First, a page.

Everyone routinely flying in and out of SFO knows the form-up into pairs on final is the critical juncture due to the possibility of an overshoot by either aircraft, and eyes need to be kept on the traffic you've verified to ATC is in sight. Everyone knows to tune the respective ILS freq with raw data displayed as a SA back-up and for eventual use within the last few miles when lining-up from the slight offset. Everyone who's done it knows there is no fancy flying required for this visual, it's benign as it get in that respect. What everyone knows about SFO with centerlnes 750' apart, is vigilance with respect to other aircraft when parallel approaches are being conducted no matter the approach type.

Long before they form inbounds up in pairs on final, the in-trail spacing in each stream has already been established by ATC using assigned speeds, The "maintain visual separation" instruction does not cancel one's speed assignment. If it did and everyone's speed control was left to their own devices the entire exercise would be pointless as streams would become giant Slinkies. Speed assignments are usually maintained until 5 miles out when aircraft can dirty up and be stabilised by 1000'. Again, routine speed control stuff that mirrors what you'll find on an ILSs worldwide.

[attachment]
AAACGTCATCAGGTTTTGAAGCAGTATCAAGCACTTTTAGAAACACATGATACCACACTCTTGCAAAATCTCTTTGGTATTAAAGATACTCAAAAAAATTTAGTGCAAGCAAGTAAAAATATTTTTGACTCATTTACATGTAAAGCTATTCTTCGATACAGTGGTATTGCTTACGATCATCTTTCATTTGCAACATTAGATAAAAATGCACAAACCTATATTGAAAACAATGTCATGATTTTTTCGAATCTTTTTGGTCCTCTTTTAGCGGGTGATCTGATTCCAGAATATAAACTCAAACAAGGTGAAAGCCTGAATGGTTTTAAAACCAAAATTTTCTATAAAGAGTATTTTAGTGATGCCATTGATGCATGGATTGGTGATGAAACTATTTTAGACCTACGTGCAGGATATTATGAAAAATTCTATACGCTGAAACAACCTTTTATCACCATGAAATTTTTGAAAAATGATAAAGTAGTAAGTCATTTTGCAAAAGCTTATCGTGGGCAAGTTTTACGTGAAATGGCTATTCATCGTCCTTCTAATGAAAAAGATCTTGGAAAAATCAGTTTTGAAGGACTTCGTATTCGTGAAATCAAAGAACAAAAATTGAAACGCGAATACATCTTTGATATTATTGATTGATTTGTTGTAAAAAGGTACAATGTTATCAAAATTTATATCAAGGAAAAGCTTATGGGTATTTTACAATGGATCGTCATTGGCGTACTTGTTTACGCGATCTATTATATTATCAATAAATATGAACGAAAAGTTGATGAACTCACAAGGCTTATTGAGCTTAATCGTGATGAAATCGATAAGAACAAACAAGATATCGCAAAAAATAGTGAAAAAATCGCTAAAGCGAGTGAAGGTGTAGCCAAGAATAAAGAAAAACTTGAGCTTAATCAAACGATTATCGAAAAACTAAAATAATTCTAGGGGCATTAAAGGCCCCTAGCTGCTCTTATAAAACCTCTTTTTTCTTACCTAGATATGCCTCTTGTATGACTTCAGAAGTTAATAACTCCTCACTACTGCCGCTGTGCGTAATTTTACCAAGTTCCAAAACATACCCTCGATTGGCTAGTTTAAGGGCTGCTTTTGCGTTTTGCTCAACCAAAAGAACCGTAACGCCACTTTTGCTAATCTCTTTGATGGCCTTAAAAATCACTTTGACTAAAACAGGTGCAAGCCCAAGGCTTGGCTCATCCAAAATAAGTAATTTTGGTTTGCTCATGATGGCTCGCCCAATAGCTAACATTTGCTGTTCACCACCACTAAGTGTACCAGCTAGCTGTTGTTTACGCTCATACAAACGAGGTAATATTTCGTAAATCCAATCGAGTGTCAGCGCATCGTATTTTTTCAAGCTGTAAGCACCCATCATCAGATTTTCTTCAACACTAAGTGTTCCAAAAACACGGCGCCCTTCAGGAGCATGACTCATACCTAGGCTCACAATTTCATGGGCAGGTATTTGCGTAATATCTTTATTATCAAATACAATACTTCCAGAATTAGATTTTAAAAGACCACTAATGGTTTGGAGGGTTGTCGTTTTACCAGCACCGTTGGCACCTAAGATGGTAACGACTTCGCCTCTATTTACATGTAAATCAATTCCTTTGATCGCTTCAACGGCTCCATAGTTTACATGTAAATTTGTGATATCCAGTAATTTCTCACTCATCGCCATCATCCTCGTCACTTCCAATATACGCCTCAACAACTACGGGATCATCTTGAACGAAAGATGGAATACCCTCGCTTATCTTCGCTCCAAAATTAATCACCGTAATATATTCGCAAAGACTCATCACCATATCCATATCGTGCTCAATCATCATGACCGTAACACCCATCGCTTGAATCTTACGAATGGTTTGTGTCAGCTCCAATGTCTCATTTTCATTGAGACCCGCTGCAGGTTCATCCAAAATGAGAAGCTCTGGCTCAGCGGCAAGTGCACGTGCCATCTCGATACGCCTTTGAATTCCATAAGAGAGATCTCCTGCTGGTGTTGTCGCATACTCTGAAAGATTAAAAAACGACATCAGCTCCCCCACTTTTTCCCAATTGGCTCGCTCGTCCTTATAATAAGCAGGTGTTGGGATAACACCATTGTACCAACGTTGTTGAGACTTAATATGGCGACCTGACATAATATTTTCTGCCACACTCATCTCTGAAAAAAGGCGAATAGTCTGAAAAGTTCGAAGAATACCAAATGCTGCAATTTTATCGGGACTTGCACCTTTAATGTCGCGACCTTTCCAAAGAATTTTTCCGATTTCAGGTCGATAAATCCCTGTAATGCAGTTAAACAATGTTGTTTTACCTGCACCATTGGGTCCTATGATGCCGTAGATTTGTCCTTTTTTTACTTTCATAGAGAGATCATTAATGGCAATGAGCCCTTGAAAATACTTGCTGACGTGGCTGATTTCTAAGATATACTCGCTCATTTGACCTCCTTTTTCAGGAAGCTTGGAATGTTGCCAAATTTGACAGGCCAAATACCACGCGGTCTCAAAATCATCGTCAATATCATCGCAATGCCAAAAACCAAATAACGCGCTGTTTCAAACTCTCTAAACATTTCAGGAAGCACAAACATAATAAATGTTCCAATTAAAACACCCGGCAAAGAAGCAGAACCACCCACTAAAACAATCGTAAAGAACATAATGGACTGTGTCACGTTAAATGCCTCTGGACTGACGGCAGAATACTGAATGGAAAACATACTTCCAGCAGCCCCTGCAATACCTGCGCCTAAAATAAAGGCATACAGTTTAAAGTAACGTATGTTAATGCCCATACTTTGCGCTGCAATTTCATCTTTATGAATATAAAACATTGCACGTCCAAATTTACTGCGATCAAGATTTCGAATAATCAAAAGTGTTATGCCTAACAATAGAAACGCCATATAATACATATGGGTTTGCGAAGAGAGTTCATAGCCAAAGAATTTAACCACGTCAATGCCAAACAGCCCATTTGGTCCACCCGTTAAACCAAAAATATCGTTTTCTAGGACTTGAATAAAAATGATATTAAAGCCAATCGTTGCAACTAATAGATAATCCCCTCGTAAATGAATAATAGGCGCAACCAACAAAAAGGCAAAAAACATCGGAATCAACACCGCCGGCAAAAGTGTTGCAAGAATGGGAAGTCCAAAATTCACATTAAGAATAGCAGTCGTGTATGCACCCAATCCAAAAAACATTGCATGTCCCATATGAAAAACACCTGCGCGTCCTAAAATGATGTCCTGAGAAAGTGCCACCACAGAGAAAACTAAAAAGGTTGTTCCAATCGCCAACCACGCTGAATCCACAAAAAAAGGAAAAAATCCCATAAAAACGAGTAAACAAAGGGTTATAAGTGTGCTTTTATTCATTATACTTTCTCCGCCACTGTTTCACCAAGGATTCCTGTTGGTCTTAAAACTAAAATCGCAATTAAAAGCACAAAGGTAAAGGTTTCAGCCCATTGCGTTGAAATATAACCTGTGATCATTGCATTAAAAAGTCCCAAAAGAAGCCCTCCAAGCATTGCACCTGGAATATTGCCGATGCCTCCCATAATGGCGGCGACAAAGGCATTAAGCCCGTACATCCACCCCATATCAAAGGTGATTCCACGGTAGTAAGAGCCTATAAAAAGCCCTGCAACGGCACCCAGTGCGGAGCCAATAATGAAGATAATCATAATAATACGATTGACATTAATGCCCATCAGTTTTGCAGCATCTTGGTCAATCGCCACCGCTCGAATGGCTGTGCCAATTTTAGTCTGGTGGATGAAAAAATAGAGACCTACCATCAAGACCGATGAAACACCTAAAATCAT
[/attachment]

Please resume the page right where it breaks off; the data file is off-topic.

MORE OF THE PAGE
Those familiar also realize the speed-controlled visual approach pairings with slight in-trail & vertical stagger instead of the 1 to 1.5 miles spacing using parallel ILSs facilitate more arrivals and create the gaps that allow those pesky little things called "departures" to take place with greater frequency. Also, if the traffic you're following blows his speed assignment by slowing too early TCAS is the first indicator this will be easily be observed and, depending on the aircraft types and wind conditions, whether an adjustment of glide path to avoid wake turbulence is advisable.